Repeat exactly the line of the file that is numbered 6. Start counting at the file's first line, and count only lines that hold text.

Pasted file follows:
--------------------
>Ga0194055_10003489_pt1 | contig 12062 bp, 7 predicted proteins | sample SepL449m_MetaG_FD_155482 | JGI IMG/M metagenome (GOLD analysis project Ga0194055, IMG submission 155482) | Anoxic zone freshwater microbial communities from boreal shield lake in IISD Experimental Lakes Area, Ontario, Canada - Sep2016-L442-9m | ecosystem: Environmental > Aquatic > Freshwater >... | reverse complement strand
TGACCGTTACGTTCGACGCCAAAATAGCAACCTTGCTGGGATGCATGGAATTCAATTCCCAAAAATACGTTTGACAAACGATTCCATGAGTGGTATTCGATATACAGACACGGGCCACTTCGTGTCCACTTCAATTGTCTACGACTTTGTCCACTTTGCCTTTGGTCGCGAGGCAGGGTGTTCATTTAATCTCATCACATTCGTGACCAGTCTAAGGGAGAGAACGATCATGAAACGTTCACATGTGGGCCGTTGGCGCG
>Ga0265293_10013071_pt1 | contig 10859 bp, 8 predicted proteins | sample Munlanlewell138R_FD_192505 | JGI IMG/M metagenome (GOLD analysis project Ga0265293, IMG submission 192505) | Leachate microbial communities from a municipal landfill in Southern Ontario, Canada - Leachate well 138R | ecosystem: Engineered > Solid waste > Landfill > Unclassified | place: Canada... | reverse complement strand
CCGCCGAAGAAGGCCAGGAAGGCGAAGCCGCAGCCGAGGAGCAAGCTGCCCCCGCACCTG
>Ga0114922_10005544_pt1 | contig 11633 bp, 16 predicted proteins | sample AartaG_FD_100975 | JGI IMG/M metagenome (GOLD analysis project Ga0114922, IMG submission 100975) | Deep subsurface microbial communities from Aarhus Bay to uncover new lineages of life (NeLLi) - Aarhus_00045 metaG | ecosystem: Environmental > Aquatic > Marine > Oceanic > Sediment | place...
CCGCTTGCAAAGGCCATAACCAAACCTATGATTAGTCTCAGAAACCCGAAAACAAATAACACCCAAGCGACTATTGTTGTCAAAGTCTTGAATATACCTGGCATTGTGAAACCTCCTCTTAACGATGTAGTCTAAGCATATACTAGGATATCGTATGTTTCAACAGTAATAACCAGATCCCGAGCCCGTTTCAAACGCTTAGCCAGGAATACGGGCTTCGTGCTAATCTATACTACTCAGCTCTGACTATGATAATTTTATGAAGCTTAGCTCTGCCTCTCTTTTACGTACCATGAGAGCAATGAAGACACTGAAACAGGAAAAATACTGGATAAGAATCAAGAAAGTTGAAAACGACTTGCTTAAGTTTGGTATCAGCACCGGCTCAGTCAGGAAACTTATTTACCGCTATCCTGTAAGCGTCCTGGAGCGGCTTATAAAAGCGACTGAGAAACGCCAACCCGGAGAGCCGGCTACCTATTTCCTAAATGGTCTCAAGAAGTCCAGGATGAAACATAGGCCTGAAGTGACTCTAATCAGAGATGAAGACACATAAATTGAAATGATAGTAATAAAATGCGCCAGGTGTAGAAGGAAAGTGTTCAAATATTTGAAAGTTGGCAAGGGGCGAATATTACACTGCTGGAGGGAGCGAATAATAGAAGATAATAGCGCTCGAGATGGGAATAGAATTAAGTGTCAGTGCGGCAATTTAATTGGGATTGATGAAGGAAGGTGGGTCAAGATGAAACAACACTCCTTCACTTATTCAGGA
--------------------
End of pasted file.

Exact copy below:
CCGCTTGCAAAGGCCATAACCAAACCTATGATTAGTCTCAGAAACCCGAAAACAAATAACACCCAAGCGACTATTGTTGTCAAAGTCTTGAATATACCTGGCATTGTGAAACCTCCTCTTAACGATGTAGTCTAAGCATATACTAGGATATCGTATGTTTCAACAGTAATAACCAGATCCCGAGCCCGTTTCAAACGCTTAGCCAGGAATACGGGCTTCGTGCTAATCTATACTACTCAGCTCTGACTATGATAATTTTATGAAGCTTAGCTCTGCCTCTCTTTTACGTACCATGAGAGCAATGAAGACACTGAAACAGGAAAAATACTGGATAAGAATCAAGAAAGTTGAAAACGACTTGCTTAAGTTTGGTATCAGCACCGGCTCAGTCAGGAAACTTATTTACCGCTATCCTGTAAGCGTCCTGGAGCGGCTTATAAAAGCGACTGAGAAACGCCAACCCGGAGAGCCGGCTACCTATTTCCTAAATGGTCTCAAGAAGTCCAGGATGAAACATAGGCCTGAAGTGACTCTAATCAGAGATGAAGACACATAAATTGAAATGATAGTAATAAAATGCGCCAGGTGTAGAAGGAAAGTGTTCAAATATTTGAAAGTTGGCAAGGGGCGAATATTACACTGCTGGAGGGAGCGAATAATAGAAGATAATAGCGCTCGAGATGGGAATAGAATTAAGTGTCAGTGCGGCAATTTAATTGGGATTGATGAAGGAAGGTGGGTCAAGATGAAACAACACTCCTTCACTTATTCAGGA